Still Waters Run Deep
Interview with Director David C. Diaz
Congratulations! Why did you make your film?
I love filmmaking. The ability to tell a story through motion picture is so rewarding and I really enjoy films that have twists that the audience doesn't see coming and this is no exception. This started out as an idea I had that I pitched to my film partner who sat down and penned the first draft and from there we molded it into the film you see today.
Imagine I’m a member of the audience. Why should I watch this film?
As I said I enjoy stories with twists because real life isn't as simple as sitcoms make it out to be. Most films will have a character come in contact with a problem and through the course of the film gain the tools to overcome said problem, but in this film we offer something similar but the reality of it is that our main character is only showing the tip of the iceberg - much like real life. This isn't a cut and dry story. By the time the credits roll you will have more questions than when you started.
How do personal and universal themes work in your film?
I think the theme of Good & Bad is the most universal of all the potential themes and we use it as something an audience member can identify with easily. However, once you're hooked by this concept it's very easy to see that it's not as simple as Black & White. What's Order to the spider is Chaos to the fly.
How have the script and film evolved over the course of their development and production?
This short film started out as an idea I had had and I pitched it to my film partner who does almost all of the writing for our projects. He took it and ran with it. Once the first draft was done we both went back and trimmed the fat, so to speak. From there we went to a table read and it just felt right and ready to go. We shot the entire script but when it came time to edit the footage some of the material just didn't work so in the interest of making the best short possible we scraped an entire opening. In my opinion losing that opening doesn't take away from the overall story or character development. Sometimes in film making you have to make really tough decisions like that. A group of people worked really hard on something that won't end up seeing the light of day. It's the nature of the beast.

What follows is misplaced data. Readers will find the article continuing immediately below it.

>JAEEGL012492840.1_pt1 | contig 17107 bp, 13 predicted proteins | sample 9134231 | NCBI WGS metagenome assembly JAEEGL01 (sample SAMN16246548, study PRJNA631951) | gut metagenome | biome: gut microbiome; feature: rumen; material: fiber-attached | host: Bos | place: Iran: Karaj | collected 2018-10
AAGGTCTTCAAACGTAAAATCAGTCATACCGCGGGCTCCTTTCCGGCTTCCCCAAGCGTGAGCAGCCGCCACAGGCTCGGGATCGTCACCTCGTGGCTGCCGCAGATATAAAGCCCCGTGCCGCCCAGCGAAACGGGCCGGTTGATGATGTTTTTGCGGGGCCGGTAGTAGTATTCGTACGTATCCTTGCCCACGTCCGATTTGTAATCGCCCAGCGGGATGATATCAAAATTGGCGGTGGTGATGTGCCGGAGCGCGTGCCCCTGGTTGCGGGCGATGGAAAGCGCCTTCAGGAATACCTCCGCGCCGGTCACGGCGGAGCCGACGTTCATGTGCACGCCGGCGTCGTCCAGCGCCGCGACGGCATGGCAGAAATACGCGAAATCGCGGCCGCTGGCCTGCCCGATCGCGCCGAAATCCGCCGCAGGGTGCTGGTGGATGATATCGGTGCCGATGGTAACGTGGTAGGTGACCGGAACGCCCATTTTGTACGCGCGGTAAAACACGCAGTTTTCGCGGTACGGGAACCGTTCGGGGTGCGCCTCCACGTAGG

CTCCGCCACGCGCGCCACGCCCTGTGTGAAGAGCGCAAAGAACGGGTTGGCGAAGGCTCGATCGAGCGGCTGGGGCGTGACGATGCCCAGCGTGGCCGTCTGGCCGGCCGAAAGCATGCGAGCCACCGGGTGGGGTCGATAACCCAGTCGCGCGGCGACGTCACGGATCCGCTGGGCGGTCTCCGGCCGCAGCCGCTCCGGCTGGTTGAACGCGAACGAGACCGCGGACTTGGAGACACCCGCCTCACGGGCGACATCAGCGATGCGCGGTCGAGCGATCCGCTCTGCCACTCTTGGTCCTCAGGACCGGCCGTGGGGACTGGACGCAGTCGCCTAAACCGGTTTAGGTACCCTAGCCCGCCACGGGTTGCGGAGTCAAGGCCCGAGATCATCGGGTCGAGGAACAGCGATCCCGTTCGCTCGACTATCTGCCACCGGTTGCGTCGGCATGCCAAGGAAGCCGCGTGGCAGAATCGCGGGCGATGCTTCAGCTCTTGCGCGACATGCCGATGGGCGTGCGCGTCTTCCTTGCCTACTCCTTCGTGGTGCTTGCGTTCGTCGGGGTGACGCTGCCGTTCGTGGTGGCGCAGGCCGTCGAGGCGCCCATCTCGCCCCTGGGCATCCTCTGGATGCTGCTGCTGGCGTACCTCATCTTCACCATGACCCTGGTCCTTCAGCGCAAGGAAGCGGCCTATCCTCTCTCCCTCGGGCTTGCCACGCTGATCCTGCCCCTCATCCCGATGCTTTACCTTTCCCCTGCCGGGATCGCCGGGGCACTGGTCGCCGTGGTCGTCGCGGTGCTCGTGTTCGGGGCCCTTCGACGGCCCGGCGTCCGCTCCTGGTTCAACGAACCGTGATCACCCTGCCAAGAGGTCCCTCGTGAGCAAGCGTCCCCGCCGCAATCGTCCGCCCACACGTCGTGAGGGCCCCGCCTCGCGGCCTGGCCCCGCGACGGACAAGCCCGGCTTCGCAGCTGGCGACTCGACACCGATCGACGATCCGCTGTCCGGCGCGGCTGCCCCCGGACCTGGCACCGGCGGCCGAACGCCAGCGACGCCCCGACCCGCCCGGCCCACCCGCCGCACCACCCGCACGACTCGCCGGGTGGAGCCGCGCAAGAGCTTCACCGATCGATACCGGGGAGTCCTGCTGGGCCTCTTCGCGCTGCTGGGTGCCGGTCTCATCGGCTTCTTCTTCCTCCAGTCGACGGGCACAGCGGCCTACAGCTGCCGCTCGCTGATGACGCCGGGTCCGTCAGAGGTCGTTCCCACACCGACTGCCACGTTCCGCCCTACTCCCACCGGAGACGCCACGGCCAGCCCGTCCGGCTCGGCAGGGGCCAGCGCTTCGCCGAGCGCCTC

What type of feedback have you received so far?
We have been receiving a lot of positive feedback which is great. From the actors on down to everyone who has seen it.
Has the feedback surprised or challenged your point of view?
I would say it's surprising because as an artist you put yourself out there for everyone to see. Film making, like any other art, is a collective of artists making themselves vulnerable for all to see and so with that comes the inner critic of an artist. And no critic in the world will be as scathing as the artist themselves. So when we put something out my inner critic hates, sees all the flaws, wishes I would have done something better or different and then people respond positively it serves as not only a surprise but kind of a smack in the face. It says to me that what we're doing is good work and here is the proof.
What are you looking to achieve by having your film more visible on www.wearemovingstories.com?
My hope is that I can reach a few new people who enjoy independently made films. Touch people who like a more complex plot and maybe even help someone through something that they've been holding in. Art is powerful tool and has been known to all sorts of wonderful things for people. My hope is that this short film, at the very least, can inspire a green film maker to keep fighting the good fight because that's how my whole team started out. We saw these films and wanted to do it, so we set out and did it.